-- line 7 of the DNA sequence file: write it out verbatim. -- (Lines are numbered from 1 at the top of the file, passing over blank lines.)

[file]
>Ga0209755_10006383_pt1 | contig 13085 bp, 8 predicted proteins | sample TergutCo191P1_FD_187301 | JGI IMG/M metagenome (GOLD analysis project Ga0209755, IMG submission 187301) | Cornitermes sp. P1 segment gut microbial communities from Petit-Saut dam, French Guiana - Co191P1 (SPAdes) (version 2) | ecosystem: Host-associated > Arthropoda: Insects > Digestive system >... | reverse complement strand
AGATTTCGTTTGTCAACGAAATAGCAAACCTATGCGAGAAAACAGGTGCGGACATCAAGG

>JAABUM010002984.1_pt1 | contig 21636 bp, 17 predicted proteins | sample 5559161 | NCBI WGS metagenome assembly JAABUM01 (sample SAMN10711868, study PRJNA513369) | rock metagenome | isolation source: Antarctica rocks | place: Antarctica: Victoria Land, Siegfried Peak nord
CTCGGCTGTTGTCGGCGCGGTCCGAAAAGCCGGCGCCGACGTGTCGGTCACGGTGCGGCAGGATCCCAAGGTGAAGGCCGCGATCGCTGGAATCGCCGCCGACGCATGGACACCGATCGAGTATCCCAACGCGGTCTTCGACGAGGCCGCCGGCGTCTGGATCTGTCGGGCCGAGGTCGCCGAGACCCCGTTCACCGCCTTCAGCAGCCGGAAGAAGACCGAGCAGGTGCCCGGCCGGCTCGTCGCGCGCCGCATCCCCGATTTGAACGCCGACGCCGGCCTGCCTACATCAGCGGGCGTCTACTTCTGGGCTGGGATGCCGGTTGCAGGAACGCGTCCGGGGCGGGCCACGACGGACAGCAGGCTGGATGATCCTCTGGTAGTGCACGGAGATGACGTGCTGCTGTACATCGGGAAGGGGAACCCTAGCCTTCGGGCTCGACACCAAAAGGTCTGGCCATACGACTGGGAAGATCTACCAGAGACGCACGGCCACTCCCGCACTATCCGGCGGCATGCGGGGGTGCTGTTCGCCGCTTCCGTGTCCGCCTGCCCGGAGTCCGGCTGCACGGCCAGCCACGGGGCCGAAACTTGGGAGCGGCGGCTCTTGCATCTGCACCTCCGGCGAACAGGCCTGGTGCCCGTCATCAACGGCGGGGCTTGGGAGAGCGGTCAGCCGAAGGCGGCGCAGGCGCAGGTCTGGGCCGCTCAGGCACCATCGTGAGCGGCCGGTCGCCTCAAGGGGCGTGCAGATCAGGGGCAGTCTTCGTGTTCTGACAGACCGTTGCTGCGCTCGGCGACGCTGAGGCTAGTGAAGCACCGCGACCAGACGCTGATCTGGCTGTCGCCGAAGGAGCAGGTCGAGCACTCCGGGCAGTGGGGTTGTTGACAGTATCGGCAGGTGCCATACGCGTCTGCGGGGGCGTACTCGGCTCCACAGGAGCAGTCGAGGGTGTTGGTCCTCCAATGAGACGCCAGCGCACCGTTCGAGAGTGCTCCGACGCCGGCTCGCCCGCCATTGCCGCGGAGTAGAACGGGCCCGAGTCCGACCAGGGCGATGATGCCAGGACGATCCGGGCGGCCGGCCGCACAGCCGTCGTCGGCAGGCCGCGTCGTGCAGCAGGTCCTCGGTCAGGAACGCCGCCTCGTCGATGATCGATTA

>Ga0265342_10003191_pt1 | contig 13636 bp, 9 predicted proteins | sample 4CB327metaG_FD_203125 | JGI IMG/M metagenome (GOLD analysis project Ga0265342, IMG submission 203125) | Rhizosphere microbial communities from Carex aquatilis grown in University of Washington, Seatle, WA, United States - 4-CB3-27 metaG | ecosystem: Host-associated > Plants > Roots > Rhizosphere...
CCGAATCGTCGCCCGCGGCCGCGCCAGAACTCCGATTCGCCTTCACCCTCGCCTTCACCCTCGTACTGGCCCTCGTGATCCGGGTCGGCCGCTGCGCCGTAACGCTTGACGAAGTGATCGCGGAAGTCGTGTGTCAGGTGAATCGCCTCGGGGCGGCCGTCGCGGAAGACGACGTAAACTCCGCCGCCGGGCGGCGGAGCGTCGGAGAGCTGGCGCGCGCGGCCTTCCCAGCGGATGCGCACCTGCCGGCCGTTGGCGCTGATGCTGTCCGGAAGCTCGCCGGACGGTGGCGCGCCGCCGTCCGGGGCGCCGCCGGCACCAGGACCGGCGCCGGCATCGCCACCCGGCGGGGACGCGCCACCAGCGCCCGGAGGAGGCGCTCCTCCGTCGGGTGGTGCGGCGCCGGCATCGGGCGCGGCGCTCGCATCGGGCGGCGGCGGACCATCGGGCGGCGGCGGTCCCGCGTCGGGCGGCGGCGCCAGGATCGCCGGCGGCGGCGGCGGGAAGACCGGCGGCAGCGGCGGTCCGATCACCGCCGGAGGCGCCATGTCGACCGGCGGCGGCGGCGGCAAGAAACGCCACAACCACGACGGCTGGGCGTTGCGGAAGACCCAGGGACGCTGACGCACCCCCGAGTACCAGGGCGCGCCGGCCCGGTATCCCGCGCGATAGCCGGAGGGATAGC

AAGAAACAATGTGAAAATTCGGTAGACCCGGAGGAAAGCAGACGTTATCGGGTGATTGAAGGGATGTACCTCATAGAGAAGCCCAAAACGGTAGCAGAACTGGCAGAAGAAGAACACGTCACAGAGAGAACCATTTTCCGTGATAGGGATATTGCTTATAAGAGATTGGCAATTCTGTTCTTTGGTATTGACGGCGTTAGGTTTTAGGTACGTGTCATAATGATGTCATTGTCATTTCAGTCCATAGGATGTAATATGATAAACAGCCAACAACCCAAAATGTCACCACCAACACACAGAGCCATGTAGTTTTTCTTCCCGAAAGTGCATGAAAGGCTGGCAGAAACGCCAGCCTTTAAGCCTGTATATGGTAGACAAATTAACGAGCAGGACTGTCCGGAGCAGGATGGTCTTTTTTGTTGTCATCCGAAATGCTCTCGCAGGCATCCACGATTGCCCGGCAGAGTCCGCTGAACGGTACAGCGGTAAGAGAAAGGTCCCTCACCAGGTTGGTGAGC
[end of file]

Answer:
AAGAAACAATGTGAAAATTCGGTAGACCCGGAGGAAAGCAGACGTTATCGGGTGATTGAAGGGATGTACCTCATAGAGAAGCCCAAAACGGTAGCAGAACTGGCAGAAGAAGAACACGTCACAGAGAGAACCATTTTCCGTGATAGGGATATTGCTTATAAGAGATTGGCAATTCTGTTCTTTGGTATTGACGGCGTTAGGTTTTAGGTACGTGTCATAATGATGTCATTGTCATTTCAGTCCATAGGATGTAATATGATAAACAGCCAACAACCCAAAATGTCACCACCAACACACAGAGCCATGTAGTTTTTCTTCCCGAAAGTGCATGAAAGGCTGGCAGAAACGCCAGCCTTTAAGCCTGTATATGGTAGACAAATTAACGAGCAGGACTGTCCGGAGCAGGATGGTCTTTTTTGTTGTCATCCGAAATGCTCTCGCAGGCATCCACGATTGCCCGGCAGAGTCCGCTGAACGGTACAGCGGTAAGAGAAAGGTCCCTCACCAGGTTGGTGAGC